It is not surprising that we tend to think of slavery as an institution that only existed in the past. The reason being the modern tendency to think that slavery was only considered acceptable because the societies that engaged in it were far less enlightened than ourselves. This belief is reinforced by the anti-slavery undertones ascribed to Lincoln’s revered Gettysburg Address. That speech’s association with anti slavery sentiment was strengthened in Martin Luther King Jr.’s famous “I have a dream” speech, itself delivered on the steps of the Lincoln memorial, in which he refers to the Emancipation Proclamation as being “..a great beacon light of hope to millions of Negro slaves..”. In reality, however, slavery in many cases exists, and has always existed because of its economic benefits. How much cheaper can something be made by someone who is treated poorly, and at best paid a pittance? And how much easier and more comfortable can our life be when someone else is catering to our every whim or desire? As mentioned above we can confidently estimate that slavery today is worth over $44 billion dollars a year. This economic benefit should alone be enough to prevent anyone from being surprised that slavery still exists in spite of the United Nations Universal Declaration of Human Rights (1948). This Declaration states: “No one shall be held in slavery or servitude; slavery and the slave trade shall be prohibited in all their forms”.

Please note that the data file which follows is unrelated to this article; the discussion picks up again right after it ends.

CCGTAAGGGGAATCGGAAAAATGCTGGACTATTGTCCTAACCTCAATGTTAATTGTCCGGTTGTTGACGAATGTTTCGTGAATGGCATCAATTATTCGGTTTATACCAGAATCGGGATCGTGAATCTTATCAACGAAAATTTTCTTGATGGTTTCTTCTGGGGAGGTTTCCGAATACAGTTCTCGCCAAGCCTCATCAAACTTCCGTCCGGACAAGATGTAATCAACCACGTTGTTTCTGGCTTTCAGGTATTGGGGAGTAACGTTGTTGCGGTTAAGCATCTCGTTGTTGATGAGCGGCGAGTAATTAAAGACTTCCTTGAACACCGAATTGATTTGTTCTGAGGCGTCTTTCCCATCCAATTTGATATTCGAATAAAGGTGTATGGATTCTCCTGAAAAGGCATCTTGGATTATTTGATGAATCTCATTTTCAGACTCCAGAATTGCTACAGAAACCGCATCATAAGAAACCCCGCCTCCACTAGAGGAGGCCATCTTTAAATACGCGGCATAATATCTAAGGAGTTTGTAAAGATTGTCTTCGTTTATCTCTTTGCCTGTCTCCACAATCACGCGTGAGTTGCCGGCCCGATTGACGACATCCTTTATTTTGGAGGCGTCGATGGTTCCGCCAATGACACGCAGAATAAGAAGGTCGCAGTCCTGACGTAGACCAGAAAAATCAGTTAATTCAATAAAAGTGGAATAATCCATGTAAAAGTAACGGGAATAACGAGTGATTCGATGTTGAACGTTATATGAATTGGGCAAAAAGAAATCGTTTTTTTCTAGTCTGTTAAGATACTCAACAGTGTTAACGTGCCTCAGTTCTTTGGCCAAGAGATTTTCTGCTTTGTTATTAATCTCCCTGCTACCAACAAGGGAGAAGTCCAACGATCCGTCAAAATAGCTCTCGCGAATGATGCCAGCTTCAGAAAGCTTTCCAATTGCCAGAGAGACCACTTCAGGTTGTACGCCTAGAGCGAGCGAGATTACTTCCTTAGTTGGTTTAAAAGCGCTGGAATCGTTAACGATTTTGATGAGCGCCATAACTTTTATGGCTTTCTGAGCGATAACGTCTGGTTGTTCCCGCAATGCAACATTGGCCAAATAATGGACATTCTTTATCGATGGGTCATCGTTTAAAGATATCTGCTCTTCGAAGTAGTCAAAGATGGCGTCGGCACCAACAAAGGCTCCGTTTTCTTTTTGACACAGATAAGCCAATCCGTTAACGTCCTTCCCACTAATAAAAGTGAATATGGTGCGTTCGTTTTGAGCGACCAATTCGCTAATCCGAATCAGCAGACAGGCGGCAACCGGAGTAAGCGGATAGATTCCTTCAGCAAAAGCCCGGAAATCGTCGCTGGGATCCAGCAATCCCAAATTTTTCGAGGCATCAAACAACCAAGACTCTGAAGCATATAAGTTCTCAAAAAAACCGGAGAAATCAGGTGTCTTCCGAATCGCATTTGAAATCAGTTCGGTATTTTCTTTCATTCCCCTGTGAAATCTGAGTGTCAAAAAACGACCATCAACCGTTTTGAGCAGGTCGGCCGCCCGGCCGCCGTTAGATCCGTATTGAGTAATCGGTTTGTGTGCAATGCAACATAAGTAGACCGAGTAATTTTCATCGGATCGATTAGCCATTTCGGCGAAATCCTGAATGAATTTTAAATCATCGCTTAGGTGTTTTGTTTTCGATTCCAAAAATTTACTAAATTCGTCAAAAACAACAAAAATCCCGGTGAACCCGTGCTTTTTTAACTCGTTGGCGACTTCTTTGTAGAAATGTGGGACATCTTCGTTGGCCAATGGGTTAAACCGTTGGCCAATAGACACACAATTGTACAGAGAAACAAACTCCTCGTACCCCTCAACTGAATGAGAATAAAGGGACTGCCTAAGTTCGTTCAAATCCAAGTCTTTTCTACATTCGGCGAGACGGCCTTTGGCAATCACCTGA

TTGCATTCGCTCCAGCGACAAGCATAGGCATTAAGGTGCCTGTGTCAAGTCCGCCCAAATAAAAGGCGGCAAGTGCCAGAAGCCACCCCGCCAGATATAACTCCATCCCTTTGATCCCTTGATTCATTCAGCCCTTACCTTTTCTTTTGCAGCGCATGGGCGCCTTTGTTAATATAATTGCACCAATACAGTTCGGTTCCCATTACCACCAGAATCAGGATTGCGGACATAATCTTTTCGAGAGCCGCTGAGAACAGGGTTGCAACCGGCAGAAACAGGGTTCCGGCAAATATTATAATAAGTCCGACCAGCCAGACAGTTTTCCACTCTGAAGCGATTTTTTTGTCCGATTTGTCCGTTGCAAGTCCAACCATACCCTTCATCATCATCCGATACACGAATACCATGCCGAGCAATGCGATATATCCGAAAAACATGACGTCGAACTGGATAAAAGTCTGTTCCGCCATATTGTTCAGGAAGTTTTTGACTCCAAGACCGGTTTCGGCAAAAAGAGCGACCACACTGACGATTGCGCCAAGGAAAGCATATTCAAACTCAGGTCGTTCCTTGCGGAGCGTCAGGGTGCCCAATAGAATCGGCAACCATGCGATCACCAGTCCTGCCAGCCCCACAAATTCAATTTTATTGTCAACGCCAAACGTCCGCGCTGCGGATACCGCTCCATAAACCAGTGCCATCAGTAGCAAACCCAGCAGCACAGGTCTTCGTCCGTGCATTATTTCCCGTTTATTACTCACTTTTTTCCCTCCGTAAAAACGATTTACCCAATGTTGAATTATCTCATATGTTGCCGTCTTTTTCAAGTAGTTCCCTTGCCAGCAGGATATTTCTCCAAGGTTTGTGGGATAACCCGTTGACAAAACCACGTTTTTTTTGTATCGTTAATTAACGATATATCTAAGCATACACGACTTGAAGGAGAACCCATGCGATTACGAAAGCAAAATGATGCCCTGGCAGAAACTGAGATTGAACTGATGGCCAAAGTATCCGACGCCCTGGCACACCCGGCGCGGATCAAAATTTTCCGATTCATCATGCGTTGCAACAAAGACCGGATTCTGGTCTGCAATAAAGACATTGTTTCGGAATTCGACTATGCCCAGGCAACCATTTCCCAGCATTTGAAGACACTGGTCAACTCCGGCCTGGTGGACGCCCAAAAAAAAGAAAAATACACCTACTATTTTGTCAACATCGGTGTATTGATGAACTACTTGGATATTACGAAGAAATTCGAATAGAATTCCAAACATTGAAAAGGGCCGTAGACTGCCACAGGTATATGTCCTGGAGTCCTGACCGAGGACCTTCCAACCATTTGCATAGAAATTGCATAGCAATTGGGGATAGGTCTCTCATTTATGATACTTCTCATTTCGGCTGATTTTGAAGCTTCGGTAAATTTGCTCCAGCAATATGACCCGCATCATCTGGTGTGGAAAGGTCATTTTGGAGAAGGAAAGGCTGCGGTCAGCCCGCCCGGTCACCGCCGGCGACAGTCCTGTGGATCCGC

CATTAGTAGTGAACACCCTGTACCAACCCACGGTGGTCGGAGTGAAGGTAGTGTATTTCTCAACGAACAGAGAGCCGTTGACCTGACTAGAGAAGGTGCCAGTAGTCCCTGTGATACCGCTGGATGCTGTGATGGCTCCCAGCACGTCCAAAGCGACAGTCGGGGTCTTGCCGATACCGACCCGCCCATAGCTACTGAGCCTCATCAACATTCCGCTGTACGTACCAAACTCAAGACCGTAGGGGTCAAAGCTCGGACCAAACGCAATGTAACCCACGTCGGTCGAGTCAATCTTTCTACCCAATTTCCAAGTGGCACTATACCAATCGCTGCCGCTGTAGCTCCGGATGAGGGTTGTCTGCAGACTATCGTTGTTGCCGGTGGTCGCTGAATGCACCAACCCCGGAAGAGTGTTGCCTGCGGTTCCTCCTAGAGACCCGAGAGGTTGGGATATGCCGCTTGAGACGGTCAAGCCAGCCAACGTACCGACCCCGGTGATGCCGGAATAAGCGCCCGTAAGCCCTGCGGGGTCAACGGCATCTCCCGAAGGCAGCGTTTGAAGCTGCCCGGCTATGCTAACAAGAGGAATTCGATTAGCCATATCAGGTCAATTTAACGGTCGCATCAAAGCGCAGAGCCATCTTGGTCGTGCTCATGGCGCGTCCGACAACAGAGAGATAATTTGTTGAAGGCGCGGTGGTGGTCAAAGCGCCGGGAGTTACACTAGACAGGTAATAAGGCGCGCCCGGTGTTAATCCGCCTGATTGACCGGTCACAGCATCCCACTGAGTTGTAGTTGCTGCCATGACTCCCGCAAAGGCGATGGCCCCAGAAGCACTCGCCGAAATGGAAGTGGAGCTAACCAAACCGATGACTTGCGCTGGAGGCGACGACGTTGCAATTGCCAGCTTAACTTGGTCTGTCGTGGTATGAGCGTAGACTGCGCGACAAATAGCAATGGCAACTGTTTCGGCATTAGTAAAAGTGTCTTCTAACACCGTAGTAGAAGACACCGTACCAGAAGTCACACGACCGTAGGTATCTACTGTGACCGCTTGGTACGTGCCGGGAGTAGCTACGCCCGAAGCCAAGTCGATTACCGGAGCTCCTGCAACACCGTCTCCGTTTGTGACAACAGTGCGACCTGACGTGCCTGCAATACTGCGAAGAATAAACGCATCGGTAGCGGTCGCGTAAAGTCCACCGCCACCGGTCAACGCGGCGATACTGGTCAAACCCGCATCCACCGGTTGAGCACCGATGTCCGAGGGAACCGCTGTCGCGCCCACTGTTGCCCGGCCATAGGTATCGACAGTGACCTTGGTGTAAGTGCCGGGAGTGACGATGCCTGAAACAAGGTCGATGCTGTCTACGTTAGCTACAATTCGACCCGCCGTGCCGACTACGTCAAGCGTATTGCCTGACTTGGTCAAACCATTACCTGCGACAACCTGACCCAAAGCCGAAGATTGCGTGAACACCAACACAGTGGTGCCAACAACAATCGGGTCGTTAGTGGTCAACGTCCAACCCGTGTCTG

Most of us believe that only the most vile and despicable of the human race would engage in, or support, slavery in any form. However, we would all do well to ask ourselves whether we would prefer to pay 4 or 5 times the price for convenient products that we treasure and that provide so much benefit to us in our daily lives. The next time you watch a Pixar movie you might not want to think about an article published in the Guardian (27/8/11) which reported that toys made for the movie Cars are being manufactured in a Chinese factory employing children as young as 14, or the fact that employees routinely work an extra 120 hours every month to meet the demand of Western consumers. But before you start to worry yourself unnecessarily about the welfare of these Chinese slaves there is another group facing exploitation, and it might be much closer to home.